Agencies shouldn't underestimate value of establishing themselves as thought leaders

Differentiation and specialization, particularly among large agencies, was a key theme in this year's Agency Business Report.

Differentiation and specialization, particularly among large agencies, was a key theme in this year's Agency Business Report.

Thought leadership is one way that some firms seek to demonstrate niche expertise, though not all agencies agree about the level to which it is necessary.

Most firms do something. Burson-Marsteller's CEO research is well-established, including its Insider/Outsider CEO tracking, as well as its annual CEO survey with PRWeek. Cone's nonprofit research is an industry benchmark. Many firms, including Porter Novelli, Ketchum, Weber Shandwick, and GCI Group, produce monthly or quarterly publications, covering a range of topics, either nationally or specific to practice areas. Some of those firms, as well as others, do occasional surveys for public consumption, not just for clients' benefit. And there are more initiatives than I have the space to comment on here, but that I hope to cover in greater depth at another time.

The agency that currently stands out in the thought leadership ranks is Edelman. CEO Richard Edelman's regular speaking gig at the World Economic Forum is bolstered by his firm's annual Trust Barometer research. Much of the thought leadership is geared toward tackling burgeoning trends. Edelman himself writes his own blog and the agency's recent white paper analyzed word-of-mouth marketing. Go to the agency's website and you can see its leaders talking about a number of topics on streaming video, including one with Edelman talking about current developments in communications strategy.

The cumulative effort is no doubt expensive and time-consuming, but the firm clearly deems it a worthwhile investment. But not all firms seek to tout their expertise as publicly. One leading agency CEO told me, "We save it for our clients." Interestingly, that same agency helped another professional services firm establish its profile in an important area facing US corporations, primarily through thought-leadership positioning. No doubt it is a well-used tool for helping clients reach new audiences.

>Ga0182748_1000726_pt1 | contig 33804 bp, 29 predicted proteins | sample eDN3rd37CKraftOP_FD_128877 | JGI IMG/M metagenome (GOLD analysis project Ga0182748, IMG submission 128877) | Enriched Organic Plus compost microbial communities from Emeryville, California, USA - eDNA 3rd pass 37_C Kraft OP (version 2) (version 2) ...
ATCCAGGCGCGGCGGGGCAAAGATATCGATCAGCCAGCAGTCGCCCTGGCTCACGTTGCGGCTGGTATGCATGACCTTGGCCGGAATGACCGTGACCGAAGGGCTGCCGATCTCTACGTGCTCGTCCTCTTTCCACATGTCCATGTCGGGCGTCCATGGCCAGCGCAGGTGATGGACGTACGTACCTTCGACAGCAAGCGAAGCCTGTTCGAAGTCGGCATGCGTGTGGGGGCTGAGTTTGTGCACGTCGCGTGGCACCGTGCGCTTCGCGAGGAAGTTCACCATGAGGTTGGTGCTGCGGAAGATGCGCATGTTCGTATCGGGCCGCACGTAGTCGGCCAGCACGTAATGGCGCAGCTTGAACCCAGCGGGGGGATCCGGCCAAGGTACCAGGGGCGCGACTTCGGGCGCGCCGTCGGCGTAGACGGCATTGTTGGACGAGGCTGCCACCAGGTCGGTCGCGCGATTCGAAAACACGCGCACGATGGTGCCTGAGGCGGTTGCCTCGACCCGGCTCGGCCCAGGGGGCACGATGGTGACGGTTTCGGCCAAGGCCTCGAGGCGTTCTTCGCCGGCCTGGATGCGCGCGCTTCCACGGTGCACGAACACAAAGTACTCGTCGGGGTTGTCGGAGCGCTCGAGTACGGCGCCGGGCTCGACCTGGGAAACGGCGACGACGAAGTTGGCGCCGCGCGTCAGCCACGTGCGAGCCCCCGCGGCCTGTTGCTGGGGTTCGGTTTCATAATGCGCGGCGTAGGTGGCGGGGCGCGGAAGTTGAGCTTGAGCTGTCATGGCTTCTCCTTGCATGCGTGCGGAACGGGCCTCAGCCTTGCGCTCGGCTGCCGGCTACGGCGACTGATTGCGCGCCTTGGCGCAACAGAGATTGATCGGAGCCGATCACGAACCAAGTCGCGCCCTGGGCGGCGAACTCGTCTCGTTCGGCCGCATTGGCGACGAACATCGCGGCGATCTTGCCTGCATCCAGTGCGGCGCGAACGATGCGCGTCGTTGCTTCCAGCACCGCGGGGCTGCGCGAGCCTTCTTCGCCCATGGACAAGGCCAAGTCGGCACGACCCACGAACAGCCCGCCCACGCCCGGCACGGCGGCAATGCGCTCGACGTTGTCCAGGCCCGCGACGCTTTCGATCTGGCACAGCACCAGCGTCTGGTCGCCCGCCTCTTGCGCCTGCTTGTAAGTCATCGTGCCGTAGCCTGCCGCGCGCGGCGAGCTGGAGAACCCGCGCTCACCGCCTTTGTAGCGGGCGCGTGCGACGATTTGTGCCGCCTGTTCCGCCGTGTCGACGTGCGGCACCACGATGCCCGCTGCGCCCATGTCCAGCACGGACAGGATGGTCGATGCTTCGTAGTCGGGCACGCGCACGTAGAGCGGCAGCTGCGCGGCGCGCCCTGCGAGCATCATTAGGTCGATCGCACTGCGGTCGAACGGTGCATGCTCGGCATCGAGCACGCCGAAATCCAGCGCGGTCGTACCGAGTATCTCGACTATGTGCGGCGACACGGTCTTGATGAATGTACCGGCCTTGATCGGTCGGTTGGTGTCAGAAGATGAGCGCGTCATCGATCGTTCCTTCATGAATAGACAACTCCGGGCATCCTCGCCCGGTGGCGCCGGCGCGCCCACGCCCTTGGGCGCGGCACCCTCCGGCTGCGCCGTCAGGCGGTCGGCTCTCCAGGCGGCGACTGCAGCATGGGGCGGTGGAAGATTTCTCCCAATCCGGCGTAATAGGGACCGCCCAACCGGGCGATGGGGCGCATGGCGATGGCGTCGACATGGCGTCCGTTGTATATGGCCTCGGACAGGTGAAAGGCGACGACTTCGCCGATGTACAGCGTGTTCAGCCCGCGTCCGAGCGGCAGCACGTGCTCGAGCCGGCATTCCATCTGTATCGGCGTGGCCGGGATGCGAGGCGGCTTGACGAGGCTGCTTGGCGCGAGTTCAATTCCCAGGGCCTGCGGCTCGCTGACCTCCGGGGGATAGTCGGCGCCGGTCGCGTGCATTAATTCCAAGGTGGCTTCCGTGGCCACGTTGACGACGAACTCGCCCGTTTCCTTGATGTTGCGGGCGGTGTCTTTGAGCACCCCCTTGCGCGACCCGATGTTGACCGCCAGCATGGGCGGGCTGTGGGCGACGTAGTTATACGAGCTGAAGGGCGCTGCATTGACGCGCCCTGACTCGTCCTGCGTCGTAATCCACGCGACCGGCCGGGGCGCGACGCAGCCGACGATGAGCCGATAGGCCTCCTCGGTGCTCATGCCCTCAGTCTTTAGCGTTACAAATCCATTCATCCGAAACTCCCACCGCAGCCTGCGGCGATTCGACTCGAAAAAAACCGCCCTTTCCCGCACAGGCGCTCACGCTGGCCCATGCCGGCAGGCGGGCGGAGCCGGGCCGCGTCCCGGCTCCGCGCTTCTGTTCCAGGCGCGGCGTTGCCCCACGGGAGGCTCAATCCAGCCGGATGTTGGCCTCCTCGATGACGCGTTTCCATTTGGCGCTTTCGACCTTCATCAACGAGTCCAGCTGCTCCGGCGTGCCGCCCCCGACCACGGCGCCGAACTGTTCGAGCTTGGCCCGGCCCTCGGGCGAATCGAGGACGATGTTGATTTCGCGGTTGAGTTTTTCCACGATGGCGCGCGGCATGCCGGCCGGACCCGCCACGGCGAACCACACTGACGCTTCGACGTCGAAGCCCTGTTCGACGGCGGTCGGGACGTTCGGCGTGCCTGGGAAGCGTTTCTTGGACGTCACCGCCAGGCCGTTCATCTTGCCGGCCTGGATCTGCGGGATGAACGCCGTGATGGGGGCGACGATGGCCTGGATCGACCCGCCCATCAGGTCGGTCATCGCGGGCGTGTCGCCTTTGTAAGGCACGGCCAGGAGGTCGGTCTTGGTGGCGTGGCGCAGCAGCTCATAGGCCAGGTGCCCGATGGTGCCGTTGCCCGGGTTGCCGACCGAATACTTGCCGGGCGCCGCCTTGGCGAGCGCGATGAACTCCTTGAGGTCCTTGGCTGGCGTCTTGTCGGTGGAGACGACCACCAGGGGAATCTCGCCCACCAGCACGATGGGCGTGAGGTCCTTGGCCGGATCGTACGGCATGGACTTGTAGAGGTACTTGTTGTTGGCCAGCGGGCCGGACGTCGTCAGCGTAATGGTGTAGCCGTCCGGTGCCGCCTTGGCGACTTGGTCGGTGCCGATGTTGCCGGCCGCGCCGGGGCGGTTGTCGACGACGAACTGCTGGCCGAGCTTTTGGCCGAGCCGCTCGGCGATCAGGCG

Some leaders say firms risk pigeonholing themselves as experts in certain subjects, limiting their appeal to a small range of clients. But clients also want to know how agencies think, not just what they know.

Several firms told me they are ramping up efforts in the area of thought leadership this year. That is likely because they have more resources to do so now that the market has improved somewhat. No one should underestimate the potential that a strategic program might have. Who wouldn't want to read about an interesting piece of research in The Wall Street Journal and be able to tell his or her CEO, "That's my agency."

Industry must keep eye on Ketchum outcome

Ketchum is coming out of hiding, having completed its internal review of the Department of Education account and the Armstrong Williams relationship. A written Q&A by CEO Ray Kotcher appeared in PRWeek. He is also speaking out at small events, including a recent panel discussion at the Tuck School of Business at Dartmouth, which I also participated in.

I've heard many opinions on Ketchum's efforts to communicate what happened and what it will do moving forward. It is important for the industry to assess this home-grown case study. Clients and prospective employees alike are watching how this story plays out, and not just the broader industry implications.

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